Besides the free, open, public service, VirusTotal has a paid subscription service to a turbo-charged private API, which allows for real-time automatic checks of unlimited quantities of files. And here is where things get interesting – for all the wrong reasons: it’s where IT-security parasites tend to hang out.
They have one look at everyone’s verdict and then adopt it as their own – aka copying – even going so far as also using the unique names of verdicts too! So what we get is one set of companies does all the work, while the other set gets the fruit of those labors, dresses it up in impressive scientific-sounding marketing buzzwords, slaps their brand on it, and sells it.
‘Detection theft adoption’ isn’t new. As far back as in 2009 we conducted an open experiment that showed the scale of the problem catastrophe. Since then the situation’s only gotten worse: start-ups have appeared whose whole business model is based on a constant free-ride via VirusTotal. Invest in development of technologies and infrastructure and pay (top whack) salaries to (top notch) experts? Naah. We’ll just recycle other professionals’ work, re-brand it and resell it, thank you. Sure it’s a rum do; but it’s legal.
At times the audacity of the parasites is off-the-scale; some even openly admit to using VirusTotal’s multiscanner as the basis for ‘their’ detection. Here, for example, is some jaw-droppingly shameless marketing drivel (here’s a copy of the document) to demonstrate this:
I mean, practically every sentence in the above paragraph causes involuntary facepalm – sometimes double facepalm. But the triple facepalm comes in the underlined sentence, which basically says ‘we use Virus Total [sic] for our detection’.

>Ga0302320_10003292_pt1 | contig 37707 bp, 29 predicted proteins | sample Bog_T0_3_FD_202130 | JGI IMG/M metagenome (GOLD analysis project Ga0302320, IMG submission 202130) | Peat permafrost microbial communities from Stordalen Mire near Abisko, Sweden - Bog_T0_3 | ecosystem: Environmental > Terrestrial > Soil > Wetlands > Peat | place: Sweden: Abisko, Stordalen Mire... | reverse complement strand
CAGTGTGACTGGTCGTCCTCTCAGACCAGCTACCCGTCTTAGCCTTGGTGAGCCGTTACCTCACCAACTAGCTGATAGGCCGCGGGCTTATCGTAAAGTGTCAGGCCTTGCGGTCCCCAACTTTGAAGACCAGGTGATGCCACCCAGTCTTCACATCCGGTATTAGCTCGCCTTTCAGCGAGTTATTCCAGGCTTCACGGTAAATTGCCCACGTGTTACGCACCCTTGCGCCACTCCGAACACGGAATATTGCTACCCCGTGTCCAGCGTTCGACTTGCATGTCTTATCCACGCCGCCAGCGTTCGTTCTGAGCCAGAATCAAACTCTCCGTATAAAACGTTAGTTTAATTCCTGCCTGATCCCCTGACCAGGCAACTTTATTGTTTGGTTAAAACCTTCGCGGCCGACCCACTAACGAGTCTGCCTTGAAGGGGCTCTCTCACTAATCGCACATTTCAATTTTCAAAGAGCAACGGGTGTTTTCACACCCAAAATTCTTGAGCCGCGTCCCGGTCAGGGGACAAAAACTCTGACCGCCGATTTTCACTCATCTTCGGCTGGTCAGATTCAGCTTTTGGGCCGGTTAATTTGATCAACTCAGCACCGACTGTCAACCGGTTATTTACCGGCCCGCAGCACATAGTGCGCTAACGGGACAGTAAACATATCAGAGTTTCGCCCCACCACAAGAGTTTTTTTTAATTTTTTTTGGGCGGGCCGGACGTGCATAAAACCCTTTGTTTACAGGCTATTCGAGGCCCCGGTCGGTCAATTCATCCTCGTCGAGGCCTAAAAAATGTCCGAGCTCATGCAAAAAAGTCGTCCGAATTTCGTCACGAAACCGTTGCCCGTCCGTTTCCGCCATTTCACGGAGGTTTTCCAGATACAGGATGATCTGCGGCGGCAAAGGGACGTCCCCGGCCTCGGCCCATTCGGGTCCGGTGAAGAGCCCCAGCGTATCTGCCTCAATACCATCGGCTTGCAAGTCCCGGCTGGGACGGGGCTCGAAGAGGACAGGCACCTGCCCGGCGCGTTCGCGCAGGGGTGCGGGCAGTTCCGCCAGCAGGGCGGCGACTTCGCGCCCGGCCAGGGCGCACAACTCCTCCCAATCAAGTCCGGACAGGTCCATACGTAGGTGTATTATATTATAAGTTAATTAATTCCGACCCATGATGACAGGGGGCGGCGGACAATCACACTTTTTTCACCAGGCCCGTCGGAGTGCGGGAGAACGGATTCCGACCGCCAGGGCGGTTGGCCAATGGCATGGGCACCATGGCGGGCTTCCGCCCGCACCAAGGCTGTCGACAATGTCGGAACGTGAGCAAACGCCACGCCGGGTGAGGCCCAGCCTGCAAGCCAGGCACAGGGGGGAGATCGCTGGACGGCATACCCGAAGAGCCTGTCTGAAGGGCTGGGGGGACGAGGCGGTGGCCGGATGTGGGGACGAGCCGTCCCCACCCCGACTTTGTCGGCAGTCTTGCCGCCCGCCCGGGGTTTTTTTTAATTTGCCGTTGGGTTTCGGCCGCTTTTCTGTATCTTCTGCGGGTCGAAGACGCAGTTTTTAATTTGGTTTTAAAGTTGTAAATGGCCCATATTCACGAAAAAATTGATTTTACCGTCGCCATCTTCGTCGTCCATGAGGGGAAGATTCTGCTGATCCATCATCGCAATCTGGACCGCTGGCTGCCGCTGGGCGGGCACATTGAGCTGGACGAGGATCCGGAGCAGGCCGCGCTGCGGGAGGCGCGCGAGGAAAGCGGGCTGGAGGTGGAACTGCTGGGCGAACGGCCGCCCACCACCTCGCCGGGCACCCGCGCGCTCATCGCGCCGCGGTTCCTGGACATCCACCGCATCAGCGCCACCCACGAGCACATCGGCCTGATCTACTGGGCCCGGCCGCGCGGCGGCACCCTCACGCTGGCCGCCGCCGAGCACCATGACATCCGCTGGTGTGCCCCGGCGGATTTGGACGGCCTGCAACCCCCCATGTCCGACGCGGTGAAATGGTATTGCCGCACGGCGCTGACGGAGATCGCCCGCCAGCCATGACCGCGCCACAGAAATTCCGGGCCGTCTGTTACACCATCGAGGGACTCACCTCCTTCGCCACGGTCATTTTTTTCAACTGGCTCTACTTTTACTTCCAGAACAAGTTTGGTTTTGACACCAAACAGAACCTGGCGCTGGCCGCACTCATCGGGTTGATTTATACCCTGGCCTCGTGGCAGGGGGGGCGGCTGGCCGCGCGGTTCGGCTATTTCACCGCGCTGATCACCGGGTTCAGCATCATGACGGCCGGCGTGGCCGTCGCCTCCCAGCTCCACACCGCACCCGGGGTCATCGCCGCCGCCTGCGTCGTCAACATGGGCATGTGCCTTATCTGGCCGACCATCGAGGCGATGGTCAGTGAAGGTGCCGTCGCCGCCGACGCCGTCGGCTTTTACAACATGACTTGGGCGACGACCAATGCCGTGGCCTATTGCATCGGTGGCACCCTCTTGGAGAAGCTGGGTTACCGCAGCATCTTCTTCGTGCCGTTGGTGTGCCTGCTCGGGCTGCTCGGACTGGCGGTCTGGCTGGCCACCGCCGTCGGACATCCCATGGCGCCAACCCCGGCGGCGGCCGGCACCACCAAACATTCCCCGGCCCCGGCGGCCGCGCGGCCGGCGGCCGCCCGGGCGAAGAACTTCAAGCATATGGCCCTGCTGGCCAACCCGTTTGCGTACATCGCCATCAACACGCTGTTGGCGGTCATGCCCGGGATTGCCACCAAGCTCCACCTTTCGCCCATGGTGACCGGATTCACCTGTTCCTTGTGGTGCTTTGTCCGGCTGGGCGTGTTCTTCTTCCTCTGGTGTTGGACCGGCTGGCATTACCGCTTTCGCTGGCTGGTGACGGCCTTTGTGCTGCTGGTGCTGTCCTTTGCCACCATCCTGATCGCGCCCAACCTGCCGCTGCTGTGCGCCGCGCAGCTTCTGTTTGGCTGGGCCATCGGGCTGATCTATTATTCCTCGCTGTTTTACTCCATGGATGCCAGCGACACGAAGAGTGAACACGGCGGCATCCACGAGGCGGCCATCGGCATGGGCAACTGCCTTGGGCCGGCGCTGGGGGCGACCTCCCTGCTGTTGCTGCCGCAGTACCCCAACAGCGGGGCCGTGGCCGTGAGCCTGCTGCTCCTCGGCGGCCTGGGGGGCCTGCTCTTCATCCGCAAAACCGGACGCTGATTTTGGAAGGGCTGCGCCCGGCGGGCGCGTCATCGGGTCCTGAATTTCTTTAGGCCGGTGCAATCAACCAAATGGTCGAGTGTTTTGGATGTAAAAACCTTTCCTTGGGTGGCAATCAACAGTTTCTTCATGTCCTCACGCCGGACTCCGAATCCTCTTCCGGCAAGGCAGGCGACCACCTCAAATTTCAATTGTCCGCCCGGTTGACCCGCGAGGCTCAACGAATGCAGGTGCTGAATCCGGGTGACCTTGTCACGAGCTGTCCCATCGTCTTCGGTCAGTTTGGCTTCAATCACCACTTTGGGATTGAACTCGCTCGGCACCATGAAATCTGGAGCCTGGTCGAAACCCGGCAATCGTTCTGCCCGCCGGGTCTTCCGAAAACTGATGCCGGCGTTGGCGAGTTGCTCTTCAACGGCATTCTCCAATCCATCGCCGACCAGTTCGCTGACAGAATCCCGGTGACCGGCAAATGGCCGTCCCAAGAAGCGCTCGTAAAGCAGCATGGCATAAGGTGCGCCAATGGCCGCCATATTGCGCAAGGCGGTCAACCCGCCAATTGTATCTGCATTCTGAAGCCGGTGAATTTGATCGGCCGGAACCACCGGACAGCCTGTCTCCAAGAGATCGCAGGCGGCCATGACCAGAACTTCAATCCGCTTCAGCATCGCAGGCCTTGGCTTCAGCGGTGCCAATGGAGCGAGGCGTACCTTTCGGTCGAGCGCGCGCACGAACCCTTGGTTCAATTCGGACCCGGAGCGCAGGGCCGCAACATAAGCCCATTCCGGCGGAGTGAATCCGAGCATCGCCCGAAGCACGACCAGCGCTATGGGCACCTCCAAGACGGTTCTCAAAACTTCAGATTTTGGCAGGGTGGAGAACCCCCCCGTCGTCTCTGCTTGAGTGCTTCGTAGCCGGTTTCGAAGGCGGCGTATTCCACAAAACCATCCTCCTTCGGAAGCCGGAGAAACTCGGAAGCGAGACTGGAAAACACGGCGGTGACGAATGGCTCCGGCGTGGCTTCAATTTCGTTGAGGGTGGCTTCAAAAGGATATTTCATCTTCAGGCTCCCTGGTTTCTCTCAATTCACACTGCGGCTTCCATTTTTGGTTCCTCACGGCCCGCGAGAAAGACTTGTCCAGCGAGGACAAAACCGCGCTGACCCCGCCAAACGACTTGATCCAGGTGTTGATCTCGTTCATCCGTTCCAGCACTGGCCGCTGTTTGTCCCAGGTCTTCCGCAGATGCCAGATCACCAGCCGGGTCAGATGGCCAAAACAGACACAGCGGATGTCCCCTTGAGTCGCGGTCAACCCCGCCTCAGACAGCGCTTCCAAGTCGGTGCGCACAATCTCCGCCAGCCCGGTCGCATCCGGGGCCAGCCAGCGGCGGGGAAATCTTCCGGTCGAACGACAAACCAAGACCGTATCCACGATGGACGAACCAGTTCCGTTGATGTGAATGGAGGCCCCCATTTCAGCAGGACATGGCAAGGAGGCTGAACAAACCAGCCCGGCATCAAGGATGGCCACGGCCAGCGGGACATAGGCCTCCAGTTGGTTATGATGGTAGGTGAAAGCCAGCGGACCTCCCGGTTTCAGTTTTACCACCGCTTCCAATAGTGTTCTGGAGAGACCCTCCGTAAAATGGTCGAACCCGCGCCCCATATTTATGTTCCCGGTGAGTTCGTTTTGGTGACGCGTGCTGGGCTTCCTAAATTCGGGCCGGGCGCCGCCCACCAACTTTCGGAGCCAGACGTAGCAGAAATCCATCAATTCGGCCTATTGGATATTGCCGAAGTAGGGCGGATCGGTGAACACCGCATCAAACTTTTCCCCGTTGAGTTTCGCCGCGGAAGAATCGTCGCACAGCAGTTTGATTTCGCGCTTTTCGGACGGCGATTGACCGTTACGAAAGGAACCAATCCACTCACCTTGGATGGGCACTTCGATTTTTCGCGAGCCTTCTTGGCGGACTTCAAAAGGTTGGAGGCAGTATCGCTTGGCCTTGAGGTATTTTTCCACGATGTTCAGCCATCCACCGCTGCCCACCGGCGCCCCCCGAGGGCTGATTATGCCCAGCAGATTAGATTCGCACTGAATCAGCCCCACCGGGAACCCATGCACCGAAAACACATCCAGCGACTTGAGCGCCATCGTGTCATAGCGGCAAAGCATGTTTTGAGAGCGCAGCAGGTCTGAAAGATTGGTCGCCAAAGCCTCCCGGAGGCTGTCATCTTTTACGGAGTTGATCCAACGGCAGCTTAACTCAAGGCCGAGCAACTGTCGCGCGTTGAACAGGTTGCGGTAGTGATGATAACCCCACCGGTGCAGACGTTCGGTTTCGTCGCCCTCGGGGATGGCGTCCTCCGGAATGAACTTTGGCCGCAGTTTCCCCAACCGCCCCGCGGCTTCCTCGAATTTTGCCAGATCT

Here’s another example (here’s a copy of the document, just in case):
Here we get something similar to the first example. First the product conducts some opaque analysis wrapped up in the suitably fashionable white-coaty words behavioral analysis, then it turns to the VirusTotal API – for a spot of ‘interworking’ – then it returns the verdict to the user. In other words, no matter how super-duper the result of the intelligent analysis is, their verdict all the same depends on the opinion of other scanners. What’s the point of all their intelligent analysis, then? Good question.
There are a lot more examples like those above, and they all testify to the fact that detection adoption has become the norm in the IT-security industry; and based on that, a whole ecosystem of parasites now successfully bullshits (successfully – i.e., keeps getting away with it!) the public. No, I am not making this up.
What all parasites agree on is their opposition to ‘traditional methods’ (the very same scanning methods they adopt via VirusTotal) and their love of all things ‘next generation’ (though what exactly is new about detection copy-and-pasting – and also AI – they don’t point out).